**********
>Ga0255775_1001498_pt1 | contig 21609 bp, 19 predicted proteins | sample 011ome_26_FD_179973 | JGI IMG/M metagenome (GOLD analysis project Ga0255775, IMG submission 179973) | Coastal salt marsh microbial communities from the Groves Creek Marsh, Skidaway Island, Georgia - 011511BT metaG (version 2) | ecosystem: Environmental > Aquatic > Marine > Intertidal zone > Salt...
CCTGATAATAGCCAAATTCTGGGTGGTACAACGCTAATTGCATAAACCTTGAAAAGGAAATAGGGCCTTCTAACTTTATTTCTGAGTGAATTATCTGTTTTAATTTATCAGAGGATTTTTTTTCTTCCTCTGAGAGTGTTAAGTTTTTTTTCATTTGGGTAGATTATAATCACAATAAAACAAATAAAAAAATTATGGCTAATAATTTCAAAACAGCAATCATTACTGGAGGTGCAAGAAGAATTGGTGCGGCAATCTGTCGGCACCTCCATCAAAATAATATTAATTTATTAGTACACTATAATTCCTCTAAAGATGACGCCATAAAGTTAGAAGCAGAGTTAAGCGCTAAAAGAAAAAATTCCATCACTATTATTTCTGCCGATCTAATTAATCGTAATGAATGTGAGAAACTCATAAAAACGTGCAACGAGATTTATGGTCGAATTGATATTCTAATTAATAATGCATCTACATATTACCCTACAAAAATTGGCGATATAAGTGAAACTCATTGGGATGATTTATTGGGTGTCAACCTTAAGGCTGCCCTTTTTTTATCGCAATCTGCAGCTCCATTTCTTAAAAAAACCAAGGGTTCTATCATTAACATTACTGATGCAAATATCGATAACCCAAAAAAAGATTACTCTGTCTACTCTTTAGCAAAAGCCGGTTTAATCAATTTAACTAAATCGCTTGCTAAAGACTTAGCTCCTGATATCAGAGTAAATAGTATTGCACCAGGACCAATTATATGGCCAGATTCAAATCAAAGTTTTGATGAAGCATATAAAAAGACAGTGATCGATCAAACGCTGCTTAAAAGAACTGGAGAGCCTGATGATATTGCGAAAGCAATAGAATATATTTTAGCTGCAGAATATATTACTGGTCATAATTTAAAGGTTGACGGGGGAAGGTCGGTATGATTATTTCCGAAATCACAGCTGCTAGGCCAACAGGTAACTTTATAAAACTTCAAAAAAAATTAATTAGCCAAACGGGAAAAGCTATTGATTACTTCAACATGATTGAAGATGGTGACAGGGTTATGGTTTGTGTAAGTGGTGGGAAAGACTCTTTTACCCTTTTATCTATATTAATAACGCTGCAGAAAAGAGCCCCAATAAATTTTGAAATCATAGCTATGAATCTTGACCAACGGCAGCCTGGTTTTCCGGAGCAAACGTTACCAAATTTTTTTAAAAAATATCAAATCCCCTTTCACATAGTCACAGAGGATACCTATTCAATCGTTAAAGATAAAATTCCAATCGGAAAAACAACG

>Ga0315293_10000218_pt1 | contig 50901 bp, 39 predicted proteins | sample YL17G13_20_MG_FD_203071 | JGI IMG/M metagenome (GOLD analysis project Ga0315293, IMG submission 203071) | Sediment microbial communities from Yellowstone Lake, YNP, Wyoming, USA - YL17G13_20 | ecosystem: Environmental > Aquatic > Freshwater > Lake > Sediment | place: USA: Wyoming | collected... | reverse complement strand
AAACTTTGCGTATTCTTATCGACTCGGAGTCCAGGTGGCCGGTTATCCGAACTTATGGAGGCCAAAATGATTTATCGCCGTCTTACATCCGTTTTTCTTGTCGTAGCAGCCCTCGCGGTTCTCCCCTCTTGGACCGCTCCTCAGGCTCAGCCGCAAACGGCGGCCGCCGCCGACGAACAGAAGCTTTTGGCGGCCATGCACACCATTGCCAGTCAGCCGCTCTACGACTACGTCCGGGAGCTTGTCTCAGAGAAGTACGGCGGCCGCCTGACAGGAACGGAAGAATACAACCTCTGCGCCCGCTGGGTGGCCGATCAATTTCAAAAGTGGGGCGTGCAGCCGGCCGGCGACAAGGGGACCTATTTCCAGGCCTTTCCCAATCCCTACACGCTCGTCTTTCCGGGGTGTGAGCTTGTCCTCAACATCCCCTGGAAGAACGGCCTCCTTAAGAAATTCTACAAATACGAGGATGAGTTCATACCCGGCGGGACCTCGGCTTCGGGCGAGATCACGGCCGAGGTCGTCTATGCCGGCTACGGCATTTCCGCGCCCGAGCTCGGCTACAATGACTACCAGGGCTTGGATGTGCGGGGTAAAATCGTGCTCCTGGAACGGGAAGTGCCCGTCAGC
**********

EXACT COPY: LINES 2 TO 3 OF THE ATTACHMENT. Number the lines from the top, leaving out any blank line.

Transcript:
CCTGATAATAGCCAAATTCTGGGTGGTACAACGCTAATTGCATAAACCTTGAAAAGGAAATAGGGCCTTCTAACTTTATTTCTGAGTGAATTATCTGTTTTAATTTATCAGAGGATTTTTTTTCTTCCTCTGAGAGTGTTAAGTTTTTTTTCATTTGGGTAGATTATAATCACAATAAAACAAATAAAAAAATTATGGCTAATAATTTCAAAACAGCAATCATTACTGGAGGTGCAAGAAGAATTGGTGCGGCAATCTGTCGGCACCTCCATCAAAATAATATTAATTTATTAGTACACTATAATTCCTCTAAAGATGACGCCATAAAGTTAGAAGCAGAGTTAAGCGCTAAAAGAAAAAATTCCATCACTATTATTTCTGCCGATCTAATTAATCGTAATGAATGTGAGAAACTCATAAAAACGTGCAACGAGATTTATGGTCGAATTGATATTCTAATTAATAATGCATCTACATATTACCCTACAAAAATTGGCGATATAAGTGAAACTCATTGGGATGATTTATTGGGTGTCAACCTTAAGGCTGCCCTTTTTTTATCGCAATCTGCAGCTCCATTTCTTAAAAAAACCAAGGGTTCTATCATTAACATTACTGATGCAAATATCGATAACCCAAAAAAAGATTACTCTGTCTACTCTTTAGCAAAAGCCGGTTTAATCAATTTAACTAAATCGCTTGCTAAAGACTTAGCTCCTGATATCAGAGTAAATAGTATTGCACCAGGACCAATTATATGGCCAGATTCAAATCAAAGTTTTGATGAAGCATATAAAAAGACAGTGATCGATCAAACGCTGCTTAAAAGAACTGGAGAGCCTGATGATATTGCGAAAGCAATAGAATATATTTTAGCTGCAGAATATATTACTGGTCATAATTTAAAGGTTGACGGGGGAAGGTCGGTATGATTATTTCCGAAATCACAGCTGCTAGGCCAACAGGTAACTTTATAAAACTTCAAAAAAAATTAATTAGCCAAACGGGAAAAGCTATTGATTACTTCAACATGATTGAAGATGGTGACAGGGTTATGGTTTGTGTAAGTGGTGGGAAAGACTCTTTTACCCTTTTATCTATATTAATAACGCTGCAGAAAAGAGCCCCAATAAATTTTGAAATCATAGCTATGAATCTTGACCAACGGCAGCCTGGTTTTCCGGAGCAAACGTTACCAAATTTTTTTAAAAAATATCAAATCCCCTTTCACATAGTCACAGAGGATACCTATTCAATCGTTAAAGATAAAATTCCAATCGGAAAAACAACG

>Ga0315293_10000218_pt1 | contig 50901 bp, 39 predicted proteins | sample YL17G13_20_MG_FD_203071 | JGI IMG/M metagenome (GOLD analysis project Ga0315293, IMG submission 203071) | Sediment microbial communities from Yellowstone Lake, YNP, Wyoming, USA - YL17G13_20 | ecosystem: Environmental > Aquatic > Freshwater > Lake > Sediment | place: USA: Wyoming | collected... | reverse complement strand